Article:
Because of their requirement to process large amounts of data and the use of transactions to track exactly when those updates are made, databases pose a special consideration for leap seconds.
Microsoft SQL Server — Microsoft’s SQL is unaffected by the leap second.
MySQL — If you’re using MySQL version 5.1.31 or later, you’re ok. If you’re still on a previous version, you may experience problems from the leap second. Any database records that are created or updated precisely during the leap second will appear to work at first but will cause problems later. After a database export, which will also be able to complete without errors, attempts to restore the data will fail due to a validation error. Performing a mysqldump will not cause the errors; but attempting to restore a backup with an update occurring on the leap second will cause the restore to fail due to an invalid value. Later versions of MySQL handle the lead second without error.
Oracle — Oracle had problems dealing with the leap seconds in the past, but it appears that now, as long as your operating system handles the leap second effectively, then your Oracle database should too.
MongoDB — MongoDB is architected to account for slight discrepancies in time due to being built for distributed clusters. As a result of this design, no problems are expected from the leap second.
Leap Second In Network Devices
Cisco — Cisco responded to the announcement of a leap second with an effort to predict any impact, taking into consideration impact from previous leap seconds. The company’s analysis was a limited number of incidents related to the leap second, but some did occur. Of those that occurred, most were able to be resolved by a reboot or assistance from tech support. For a list of products that may be affected, check the Cisco leap second product information page.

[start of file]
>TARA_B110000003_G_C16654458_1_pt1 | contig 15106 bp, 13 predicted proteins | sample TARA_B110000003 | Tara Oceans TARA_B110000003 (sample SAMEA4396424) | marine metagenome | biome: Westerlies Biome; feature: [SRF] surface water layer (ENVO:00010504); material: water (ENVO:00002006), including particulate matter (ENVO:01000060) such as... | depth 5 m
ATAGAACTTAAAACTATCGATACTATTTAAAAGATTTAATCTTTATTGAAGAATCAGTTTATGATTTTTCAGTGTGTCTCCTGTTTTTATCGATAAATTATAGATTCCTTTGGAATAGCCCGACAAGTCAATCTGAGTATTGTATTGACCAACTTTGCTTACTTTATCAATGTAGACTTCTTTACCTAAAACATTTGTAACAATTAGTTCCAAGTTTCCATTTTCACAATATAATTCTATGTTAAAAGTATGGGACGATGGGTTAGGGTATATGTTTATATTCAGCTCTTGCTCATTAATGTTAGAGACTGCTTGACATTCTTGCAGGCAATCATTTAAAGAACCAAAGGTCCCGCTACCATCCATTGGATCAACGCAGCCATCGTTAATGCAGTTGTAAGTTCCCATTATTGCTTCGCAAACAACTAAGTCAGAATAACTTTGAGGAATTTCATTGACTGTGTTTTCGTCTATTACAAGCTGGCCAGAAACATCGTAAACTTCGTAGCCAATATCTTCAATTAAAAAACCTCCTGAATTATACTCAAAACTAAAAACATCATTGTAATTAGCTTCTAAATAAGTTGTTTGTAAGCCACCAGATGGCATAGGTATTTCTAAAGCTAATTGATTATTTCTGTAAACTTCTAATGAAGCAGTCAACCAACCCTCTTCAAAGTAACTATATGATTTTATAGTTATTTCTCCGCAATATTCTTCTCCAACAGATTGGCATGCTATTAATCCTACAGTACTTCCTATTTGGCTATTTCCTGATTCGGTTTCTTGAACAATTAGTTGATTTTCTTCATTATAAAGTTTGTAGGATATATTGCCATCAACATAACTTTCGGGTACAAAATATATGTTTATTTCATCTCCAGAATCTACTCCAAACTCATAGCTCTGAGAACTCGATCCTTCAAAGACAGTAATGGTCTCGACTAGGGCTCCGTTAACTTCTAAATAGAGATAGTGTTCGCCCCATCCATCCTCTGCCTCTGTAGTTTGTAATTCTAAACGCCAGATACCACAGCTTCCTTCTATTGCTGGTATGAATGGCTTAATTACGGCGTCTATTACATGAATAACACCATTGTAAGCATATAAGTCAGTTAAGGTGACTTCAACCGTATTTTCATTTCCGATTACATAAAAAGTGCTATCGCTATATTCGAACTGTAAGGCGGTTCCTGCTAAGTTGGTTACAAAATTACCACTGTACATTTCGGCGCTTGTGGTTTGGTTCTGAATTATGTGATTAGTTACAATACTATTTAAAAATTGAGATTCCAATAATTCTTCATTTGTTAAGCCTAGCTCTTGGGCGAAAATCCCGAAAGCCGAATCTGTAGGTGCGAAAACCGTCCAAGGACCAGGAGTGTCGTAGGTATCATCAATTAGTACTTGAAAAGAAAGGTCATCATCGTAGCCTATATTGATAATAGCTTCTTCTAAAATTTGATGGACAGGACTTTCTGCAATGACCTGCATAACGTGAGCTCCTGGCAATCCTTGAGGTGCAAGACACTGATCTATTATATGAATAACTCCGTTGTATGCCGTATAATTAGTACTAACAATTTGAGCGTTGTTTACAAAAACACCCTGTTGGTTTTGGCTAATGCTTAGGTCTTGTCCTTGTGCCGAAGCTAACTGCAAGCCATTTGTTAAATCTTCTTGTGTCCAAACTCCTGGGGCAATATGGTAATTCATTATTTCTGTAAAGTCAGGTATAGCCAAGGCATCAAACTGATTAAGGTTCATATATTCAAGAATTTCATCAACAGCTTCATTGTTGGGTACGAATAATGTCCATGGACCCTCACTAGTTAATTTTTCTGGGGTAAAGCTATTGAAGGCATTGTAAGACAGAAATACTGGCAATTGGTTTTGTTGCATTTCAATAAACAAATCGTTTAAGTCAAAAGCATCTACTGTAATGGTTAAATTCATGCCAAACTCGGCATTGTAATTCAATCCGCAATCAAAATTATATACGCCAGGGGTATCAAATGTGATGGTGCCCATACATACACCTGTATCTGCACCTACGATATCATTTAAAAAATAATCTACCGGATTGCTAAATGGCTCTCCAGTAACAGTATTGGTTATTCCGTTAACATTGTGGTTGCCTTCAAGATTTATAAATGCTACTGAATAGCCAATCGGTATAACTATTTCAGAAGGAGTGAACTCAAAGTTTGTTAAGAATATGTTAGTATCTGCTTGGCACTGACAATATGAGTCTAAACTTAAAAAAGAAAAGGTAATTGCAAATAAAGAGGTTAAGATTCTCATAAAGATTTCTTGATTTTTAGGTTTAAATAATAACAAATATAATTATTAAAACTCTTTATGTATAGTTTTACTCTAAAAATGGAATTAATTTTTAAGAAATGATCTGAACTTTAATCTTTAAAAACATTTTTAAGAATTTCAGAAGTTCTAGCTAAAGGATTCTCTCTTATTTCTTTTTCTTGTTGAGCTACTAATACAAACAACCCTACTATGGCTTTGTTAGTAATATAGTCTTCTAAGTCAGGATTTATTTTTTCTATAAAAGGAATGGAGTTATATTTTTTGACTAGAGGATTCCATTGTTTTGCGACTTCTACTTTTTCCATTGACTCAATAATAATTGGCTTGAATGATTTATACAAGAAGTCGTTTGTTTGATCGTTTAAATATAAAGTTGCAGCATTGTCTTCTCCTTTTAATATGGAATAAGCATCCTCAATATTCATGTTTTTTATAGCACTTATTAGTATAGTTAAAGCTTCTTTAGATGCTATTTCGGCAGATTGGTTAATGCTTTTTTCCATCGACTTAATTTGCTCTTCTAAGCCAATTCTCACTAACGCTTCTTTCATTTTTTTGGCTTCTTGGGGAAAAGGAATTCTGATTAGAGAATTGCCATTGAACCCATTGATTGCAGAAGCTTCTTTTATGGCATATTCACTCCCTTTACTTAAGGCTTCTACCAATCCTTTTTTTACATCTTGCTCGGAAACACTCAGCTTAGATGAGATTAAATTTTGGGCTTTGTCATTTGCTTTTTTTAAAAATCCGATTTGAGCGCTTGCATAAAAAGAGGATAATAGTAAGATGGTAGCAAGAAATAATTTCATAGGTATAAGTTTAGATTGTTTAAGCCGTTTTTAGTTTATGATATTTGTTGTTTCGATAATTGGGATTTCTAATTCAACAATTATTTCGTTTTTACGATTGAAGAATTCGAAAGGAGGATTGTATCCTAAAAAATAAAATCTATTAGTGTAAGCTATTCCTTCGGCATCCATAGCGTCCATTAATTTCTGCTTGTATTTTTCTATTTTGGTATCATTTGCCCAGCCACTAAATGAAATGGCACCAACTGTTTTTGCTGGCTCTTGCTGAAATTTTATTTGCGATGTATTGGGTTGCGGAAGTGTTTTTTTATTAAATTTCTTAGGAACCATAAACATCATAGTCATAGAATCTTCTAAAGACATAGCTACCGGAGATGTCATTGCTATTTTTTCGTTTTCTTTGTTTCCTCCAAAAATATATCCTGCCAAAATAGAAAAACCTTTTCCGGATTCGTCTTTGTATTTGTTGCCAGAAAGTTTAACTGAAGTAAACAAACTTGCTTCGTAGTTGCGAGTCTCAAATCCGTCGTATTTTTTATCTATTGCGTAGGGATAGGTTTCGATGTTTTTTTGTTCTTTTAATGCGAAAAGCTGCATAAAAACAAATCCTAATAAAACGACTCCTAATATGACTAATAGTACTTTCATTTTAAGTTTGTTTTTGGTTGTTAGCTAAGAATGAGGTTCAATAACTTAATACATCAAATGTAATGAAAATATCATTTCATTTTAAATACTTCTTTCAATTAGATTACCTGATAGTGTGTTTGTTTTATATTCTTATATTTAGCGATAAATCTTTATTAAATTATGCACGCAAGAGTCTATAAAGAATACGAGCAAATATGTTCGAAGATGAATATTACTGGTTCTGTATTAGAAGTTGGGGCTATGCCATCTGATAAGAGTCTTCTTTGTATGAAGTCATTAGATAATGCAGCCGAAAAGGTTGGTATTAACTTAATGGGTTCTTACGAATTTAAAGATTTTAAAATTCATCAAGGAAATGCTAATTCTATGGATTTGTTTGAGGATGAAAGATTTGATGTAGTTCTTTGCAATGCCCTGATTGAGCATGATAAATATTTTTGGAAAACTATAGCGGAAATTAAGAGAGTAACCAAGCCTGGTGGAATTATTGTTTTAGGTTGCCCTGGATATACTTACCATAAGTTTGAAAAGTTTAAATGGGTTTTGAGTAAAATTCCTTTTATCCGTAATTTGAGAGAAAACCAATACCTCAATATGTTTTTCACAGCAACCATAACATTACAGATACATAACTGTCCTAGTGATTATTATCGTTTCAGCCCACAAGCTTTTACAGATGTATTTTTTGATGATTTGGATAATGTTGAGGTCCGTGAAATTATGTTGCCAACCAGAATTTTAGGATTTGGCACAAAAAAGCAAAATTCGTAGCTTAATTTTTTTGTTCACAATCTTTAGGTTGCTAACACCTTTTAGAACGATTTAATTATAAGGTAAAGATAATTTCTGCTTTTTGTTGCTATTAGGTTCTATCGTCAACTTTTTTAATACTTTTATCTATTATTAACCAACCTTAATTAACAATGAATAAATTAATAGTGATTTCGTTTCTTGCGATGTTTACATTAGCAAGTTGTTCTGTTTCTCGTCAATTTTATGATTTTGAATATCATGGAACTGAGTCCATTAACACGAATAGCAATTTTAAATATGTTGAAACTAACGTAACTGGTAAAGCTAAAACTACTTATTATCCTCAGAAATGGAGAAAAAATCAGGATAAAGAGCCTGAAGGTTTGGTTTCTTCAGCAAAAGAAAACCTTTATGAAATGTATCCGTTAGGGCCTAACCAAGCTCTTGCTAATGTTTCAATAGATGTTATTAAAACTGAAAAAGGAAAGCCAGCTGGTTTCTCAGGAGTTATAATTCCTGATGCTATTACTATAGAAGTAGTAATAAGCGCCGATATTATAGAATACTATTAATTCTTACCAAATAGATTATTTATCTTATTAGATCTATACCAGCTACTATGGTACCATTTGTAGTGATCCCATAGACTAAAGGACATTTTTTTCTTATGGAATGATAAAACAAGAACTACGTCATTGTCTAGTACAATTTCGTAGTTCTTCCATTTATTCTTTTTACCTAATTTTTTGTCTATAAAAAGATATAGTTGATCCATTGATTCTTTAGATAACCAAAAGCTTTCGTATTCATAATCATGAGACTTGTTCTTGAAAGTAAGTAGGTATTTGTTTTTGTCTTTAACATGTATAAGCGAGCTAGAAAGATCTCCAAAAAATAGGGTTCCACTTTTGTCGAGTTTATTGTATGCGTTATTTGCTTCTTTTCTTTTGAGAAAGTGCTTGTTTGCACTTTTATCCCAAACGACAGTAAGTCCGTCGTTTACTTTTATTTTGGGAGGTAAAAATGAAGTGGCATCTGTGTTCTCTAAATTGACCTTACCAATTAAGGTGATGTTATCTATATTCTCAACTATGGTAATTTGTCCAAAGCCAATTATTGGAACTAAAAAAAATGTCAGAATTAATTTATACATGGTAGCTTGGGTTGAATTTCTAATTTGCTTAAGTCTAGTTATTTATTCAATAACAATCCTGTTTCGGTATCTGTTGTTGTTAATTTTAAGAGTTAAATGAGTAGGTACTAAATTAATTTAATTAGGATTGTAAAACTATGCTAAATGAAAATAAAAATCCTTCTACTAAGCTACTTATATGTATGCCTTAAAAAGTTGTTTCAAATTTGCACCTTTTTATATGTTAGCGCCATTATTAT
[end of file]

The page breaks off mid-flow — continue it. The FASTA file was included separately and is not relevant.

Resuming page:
Juniper Networks — Juniper devices running JunOS, plus WX//WCX devices all get their time information from NTP. If configured, all are able to handle the leap second without worry.
Palo Alto — Palo Alto firewalls will correctly handle the leap second by using an NTP server either inside the network or from an external service. The firewall acts as an NTP client, and gets synchronized along with all of the other client devices.
Leap Second In Cloud Platforms
Amazon Web Services — AWS will spread the extra second out over several hours. Instead of having one extra second at the end of the day, each second will be increased by a miniscule amount of time beginning on June 30, 2015 at noon.
Microsoft Azure — Microsoft services use the same time synchronization services across all of its services. The 2012 leap second caused no occurrences of outages or disruptions, so the 2015 leap second should be handled similiarly.
Google Compute — Google Compute also spreads the leap second out, but begins the spreading at 4am on June 30.
Oracle Exalogic — Exalogic has issued a patch for some older kernels that cannot handle the leap second.
OpenStack — OpenStack version 1.5 included an update to account for the leap second.
The many systems that go into our enterprises and systems are all reliant on proper time to keep everything in sync. While most of your systems are going to be ok, now is a great time to review your infrastructure to locate components that may require an update.